Puzzles Help Keep young Brains Active During Summer

Keep Those Brains Active

“An investment in knowledge pays the best interest.” Benjamin Franklin

During the pandemic, many conversations came up about gaining the “quarantine 15”.  (We might have all fell prey to some sort of weight gain!) There were months of more sedentary days. Just as our bodies get flabby and out of shape, our minds can get out of shape over the summer if we don’t engage them and keep them active.

Jigsaw Puzzles are a fun way to challenge the brain.  Young children learn the concept of fractions of the picture being a part of the whole.  They also learn shape recognition and fine motor skills.  Research suggests puzzles aid in increasing concentration and sharpening memory.  My mom typically got out a jigsaw puzzle in the cold winter months, but why not summer.  They are a fun way to give the brain exercise while also boosting our mood.

Learning a New Language is a great way to keep your brain active and challenged.  Today, there are many apps for young and old alike to learn a new language.  My 10-year-old granddaughter is doing this and has partnered with one of her friends as they challenge each other to complete 5 lessons each week.  This keeps both of them on track and in the process, they are learning French! A couple apps to consider are Duolingo and Gus on the Go.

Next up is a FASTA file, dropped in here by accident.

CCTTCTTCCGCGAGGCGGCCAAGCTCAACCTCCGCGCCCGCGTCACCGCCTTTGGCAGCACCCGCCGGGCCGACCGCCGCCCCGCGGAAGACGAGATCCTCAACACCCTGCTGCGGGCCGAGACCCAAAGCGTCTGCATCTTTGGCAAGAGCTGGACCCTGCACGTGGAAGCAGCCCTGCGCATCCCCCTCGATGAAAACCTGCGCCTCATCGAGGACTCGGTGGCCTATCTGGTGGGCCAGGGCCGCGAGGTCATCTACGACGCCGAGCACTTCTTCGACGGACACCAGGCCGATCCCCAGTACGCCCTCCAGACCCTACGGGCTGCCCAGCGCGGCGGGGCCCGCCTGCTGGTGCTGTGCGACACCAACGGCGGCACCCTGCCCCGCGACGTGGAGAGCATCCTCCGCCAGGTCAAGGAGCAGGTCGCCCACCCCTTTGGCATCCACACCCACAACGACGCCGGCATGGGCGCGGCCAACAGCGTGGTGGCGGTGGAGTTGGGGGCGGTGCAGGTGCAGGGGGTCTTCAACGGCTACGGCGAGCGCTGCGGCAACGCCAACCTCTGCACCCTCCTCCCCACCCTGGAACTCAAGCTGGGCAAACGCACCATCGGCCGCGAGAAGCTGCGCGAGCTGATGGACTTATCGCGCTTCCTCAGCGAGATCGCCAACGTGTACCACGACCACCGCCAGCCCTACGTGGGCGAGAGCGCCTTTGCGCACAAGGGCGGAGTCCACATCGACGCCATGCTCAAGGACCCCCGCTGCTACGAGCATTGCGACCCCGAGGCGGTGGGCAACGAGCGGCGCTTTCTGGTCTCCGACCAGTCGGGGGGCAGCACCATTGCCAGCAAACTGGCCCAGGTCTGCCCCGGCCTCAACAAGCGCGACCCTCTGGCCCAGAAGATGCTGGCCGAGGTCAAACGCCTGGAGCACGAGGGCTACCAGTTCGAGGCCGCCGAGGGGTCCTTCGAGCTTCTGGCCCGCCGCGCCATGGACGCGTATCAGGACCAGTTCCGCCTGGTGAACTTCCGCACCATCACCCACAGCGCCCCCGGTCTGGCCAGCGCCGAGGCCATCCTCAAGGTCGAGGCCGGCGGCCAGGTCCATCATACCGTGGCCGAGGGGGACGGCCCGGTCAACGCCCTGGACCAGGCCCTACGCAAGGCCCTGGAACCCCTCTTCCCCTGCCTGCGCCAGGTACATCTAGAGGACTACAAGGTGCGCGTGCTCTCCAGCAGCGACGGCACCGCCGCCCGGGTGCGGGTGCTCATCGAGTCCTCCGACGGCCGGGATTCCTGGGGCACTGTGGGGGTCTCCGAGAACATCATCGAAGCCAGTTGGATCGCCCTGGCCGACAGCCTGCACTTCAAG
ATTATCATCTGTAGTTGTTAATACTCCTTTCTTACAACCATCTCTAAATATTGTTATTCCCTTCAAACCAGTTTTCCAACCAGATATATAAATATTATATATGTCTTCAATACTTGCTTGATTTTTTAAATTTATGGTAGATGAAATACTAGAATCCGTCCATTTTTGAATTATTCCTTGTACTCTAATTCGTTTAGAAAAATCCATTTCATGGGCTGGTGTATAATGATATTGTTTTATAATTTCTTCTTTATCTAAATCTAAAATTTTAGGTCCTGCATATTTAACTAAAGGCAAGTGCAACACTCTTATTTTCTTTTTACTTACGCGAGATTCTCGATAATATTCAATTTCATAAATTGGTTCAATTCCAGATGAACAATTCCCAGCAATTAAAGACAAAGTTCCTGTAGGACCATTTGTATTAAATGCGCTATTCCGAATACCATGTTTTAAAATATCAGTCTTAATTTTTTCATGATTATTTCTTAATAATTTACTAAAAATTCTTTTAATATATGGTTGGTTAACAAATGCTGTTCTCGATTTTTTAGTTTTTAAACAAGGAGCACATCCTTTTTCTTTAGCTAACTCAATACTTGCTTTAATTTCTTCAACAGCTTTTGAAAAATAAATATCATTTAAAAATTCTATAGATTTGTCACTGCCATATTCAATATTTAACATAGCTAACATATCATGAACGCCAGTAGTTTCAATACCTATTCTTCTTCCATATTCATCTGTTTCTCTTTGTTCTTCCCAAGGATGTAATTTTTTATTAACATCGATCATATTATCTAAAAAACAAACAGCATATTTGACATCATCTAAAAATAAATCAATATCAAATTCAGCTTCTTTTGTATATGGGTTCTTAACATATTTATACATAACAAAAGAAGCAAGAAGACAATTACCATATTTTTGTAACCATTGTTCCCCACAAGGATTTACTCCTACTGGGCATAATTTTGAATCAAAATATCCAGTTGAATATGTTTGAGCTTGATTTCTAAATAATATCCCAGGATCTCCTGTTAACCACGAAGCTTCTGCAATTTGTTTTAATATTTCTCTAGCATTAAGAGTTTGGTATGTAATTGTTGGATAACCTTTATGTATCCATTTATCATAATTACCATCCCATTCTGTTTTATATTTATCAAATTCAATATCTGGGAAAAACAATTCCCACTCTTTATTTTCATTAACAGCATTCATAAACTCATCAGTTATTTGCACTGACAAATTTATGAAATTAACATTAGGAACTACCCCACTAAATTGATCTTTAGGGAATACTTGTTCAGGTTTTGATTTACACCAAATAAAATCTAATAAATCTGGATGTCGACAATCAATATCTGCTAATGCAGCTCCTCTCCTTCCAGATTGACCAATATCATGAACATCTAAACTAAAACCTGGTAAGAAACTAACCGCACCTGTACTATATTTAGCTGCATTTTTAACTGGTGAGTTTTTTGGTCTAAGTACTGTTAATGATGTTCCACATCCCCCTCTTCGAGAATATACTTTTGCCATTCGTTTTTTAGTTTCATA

Dance!  Dancing releases endorphins, improves coordination, strengthens muscles and is just plain fun!  Learning a new line dance or joining a dance class will keep your brain remembering the moves and sequences of the steps.  There are many tutorials on YouTube for learning a line dance.  May I suggest the Cupid Shuffle, a personal favorite.

Be the Teacher.  Teach a friend or family member how to do something, such as making a craft, playing a card game, or playing a musical instrument.  Being the teacher keeps your brain thinking of how to put yourself in the student’s shoes remembering when you learned.  You will have to recall each step in the process and think through the “how to’s” that will help them be a success.  Patience will be needed in seeing mistakes and knowing how to correct them.  Reverse the roles and have them teach you something.  Of course, learning exercises the brain every time.

Above are just a few of the many ways you can ensure that your brains don’t turn to mush over the break.  You can return to school knowing your brain is in shape and ready to learn. Follow Benjamin Franklin’s advice and make some investments in knowledge!

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